Applebaum v. Avaya, Inc.

812 A.2d 880 (2002)

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Applebaum v. Avaya, Inc.

Delaware Supreme Court
812 A.2d 880 (2002)

Facts

Avaya, Inc. (defendant), a spin-off of AT&T, had so much outstanding common stock that more than three million stockholders held fewer than 90 shares each. Avaya sought to reduce its administrative burden (e.g., regular mailing of reports) by decreasing its stockholder base. To that end, Avaya’s board of directors sought the stockholders’ approval of a reverse split—either 1 for 30, 1 for 40, or 1 for 50—followed by a forward split in the opposite ratio. This would have the effect of reducing some stockholders’ ownership to less than one whole share, thus triggering a statute that would enable Avaya to cash out stockholders with only a fractional interest by paying an amount based on the average trading price over a 10-day period. The stockholders who retained at least one whole share, plus fractional interests, would then be returned to their previous ownership in the forward split. Milton Applebaum (plaintiff) held 27 shares of Avaya stock, meaning that he would be cashed out in each possible scenario. Applebaum brought suit in the Delaware Chancery Court to enjoin the proposed transaction, arguing that it violated statutory standards of fairness. The court found in favor of Avaya. Applebaum appealed. The Delaware Supreme Court granted certiorari.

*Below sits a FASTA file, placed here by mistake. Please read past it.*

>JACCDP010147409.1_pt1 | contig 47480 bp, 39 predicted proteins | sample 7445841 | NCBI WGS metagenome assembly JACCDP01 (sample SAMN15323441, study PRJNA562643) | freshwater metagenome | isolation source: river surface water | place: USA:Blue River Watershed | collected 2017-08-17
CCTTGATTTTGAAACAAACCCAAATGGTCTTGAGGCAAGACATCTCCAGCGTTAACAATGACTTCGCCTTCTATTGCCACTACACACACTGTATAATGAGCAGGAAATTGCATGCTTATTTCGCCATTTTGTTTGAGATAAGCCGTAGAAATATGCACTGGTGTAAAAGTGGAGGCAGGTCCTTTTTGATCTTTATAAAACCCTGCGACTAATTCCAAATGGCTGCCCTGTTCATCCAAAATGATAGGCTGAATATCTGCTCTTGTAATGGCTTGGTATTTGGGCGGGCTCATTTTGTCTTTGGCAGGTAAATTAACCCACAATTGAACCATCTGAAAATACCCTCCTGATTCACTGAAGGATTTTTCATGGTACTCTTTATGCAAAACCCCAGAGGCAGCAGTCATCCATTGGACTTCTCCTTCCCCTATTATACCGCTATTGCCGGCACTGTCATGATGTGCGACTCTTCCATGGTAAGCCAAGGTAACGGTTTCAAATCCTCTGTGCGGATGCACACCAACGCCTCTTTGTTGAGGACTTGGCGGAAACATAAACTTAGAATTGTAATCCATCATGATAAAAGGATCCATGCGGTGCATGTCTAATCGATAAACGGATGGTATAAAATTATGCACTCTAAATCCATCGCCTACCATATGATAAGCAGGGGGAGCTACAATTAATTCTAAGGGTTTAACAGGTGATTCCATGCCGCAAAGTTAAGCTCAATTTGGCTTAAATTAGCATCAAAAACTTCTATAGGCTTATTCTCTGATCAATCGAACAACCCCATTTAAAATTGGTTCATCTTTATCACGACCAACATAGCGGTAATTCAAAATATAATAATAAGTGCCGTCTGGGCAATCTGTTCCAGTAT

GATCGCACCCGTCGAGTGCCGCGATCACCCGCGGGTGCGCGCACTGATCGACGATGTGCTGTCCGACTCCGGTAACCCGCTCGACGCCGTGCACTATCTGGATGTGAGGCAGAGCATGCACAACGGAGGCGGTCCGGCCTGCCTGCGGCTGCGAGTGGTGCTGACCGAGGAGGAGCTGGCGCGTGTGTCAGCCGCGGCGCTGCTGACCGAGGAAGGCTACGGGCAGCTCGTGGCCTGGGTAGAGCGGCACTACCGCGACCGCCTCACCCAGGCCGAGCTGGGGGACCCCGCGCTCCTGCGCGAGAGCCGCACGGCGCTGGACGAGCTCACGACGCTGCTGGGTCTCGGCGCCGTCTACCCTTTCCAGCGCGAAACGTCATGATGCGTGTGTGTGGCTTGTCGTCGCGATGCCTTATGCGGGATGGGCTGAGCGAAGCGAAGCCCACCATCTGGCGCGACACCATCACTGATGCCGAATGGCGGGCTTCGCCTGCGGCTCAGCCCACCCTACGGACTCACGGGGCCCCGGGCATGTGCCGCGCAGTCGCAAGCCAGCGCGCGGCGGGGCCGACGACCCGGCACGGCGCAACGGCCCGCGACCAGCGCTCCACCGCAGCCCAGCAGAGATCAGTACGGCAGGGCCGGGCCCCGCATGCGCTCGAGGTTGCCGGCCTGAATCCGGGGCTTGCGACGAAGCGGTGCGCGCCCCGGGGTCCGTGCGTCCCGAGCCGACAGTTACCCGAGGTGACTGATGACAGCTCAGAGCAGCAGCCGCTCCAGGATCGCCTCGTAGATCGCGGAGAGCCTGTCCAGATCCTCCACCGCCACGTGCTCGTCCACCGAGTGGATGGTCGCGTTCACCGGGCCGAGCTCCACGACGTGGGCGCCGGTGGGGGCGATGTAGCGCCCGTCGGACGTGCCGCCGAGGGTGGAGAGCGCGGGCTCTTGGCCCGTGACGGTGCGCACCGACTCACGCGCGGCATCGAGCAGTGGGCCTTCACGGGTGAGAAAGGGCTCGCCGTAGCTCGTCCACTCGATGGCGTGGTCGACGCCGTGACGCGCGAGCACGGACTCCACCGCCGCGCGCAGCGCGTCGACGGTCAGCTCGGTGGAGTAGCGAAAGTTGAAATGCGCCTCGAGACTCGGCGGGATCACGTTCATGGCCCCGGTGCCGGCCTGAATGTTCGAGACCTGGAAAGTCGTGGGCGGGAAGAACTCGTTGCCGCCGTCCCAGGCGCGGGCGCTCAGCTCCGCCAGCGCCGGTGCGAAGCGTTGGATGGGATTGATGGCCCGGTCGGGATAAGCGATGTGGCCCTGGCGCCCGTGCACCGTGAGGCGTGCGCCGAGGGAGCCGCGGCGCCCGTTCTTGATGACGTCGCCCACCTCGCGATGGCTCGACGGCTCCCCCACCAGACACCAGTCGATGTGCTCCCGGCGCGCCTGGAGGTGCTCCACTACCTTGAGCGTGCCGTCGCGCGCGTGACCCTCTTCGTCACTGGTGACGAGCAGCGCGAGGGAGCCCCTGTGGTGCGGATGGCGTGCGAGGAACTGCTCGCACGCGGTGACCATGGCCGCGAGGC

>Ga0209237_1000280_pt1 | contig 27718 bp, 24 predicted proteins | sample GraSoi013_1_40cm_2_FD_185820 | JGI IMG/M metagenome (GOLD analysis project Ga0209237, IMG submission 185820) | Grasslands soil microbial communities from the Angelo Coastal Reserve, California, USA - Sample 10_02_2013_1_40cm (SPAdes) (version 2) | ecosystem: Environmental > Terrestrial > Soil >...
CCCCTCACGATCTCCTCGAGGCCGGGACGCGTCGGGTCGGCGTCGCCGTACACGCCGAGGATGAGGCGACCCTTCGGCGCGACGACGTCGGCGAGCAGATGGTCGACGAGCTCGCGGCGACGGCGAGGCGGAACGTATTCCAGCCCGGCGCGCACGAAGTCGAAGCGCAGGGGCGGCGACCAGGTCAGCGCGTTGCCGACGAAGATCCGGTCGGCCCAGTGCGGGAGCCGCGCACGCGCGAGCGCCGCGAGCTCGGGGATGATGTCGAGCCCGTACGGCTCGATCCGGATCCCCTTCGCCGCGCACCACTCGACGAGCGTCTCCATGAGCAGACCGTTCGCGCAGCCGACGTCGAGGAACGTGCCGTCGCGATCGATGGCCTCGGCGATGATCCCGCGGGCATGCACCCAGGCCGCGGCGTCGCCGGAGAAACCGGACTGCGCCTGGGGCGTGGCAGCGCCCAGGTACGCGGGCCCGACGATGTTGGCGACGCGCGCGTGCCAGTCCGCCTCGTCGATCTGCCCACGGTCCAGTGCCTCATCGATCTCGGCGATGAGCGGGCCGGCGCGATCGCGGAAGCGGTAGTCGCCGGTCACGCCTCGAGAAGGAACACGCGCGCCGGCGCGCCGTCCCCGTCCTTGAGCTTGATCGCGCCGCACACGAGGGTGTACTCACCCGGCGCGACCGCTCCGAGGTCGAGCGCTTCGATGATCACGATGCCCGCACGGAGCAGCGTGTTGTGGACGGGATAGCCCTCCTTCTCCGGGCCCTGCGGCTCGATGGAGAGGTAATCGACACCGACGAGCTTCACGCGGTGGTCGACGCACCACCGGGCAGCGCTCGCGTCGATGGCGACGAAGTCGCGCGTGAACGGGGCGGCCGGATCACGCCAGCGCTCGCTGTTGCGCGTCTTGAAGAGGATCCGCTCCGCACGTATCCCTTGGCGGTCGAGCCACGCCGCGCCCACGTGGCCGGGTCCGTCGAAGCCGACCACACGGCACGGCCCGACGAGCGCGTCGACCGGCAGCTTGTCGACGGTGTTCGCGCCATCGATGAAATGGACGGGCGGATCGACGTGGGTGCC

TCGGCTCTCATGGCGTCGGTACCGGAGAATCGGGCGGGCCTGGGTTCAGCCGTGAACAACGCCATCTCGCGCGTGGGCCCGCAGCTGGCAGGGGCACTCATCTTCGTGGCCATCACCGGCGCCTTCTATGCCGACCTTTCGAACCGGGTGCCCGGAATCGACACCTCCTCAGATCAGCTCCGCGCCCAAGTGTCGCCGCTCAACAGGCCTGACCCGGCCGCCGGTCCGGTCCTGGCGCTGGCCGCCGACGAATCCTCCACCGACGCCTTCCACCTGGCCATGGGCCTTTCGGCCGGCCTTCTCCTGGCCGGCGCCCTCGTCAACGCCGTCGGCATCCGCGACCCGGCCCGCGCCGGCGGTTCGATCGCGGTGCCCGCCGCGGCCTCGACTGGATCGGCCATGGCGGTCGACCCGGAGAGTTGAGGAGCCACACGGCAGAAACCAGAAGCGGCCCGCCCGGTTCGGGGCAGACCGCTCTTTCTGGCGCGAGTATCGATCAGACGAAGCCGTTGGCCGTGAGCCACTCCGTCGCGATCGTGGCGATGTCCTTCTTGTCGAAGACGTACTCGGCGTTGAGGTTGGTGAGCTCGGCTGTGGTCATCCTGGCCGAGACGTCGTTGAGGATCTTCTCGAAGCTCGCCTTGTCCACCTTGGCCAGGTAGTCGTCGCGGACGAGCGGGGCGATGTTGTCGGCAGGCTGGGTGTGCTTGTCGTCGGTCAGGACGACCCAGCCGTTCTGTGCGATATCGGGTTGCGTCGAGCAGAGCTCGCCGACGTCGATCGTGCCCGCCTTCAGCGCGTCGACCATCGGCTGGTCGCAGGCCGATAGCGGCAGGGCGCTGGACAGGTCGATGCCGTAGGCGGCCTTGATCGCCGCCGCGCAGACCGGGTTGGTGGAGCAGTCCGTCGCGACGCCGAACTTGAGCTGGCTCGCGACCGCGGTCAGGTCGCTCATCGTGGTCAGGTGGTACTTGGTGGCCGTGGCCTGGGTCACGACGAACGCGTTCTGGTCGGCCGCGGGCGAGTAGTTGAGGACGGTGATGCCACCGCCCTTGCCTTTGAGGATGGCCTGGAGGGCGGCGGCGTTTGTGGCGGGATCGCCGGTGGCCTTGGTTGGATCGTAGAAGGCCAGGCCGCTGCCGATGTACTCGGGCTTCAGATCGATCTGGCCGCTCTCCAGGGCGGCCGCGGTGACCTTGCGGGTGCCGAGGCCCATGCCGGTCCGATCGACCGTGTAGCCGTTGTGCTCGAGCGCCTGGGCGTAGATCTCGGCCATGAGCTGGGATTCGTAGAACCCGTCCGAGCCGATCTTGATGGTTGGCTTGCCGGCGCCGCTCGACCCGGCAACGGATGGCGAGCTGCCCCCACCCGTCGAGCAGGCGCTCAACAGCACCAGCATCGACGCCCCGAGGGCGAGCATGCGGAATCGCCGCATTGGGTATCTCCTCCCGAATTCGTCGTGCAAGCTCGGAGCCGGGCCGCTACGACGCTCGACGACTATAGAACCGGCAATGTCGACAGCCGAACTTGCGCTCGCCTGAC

Rule of Law

Issue

Holding and Reasoning (Veasey, C.J.)

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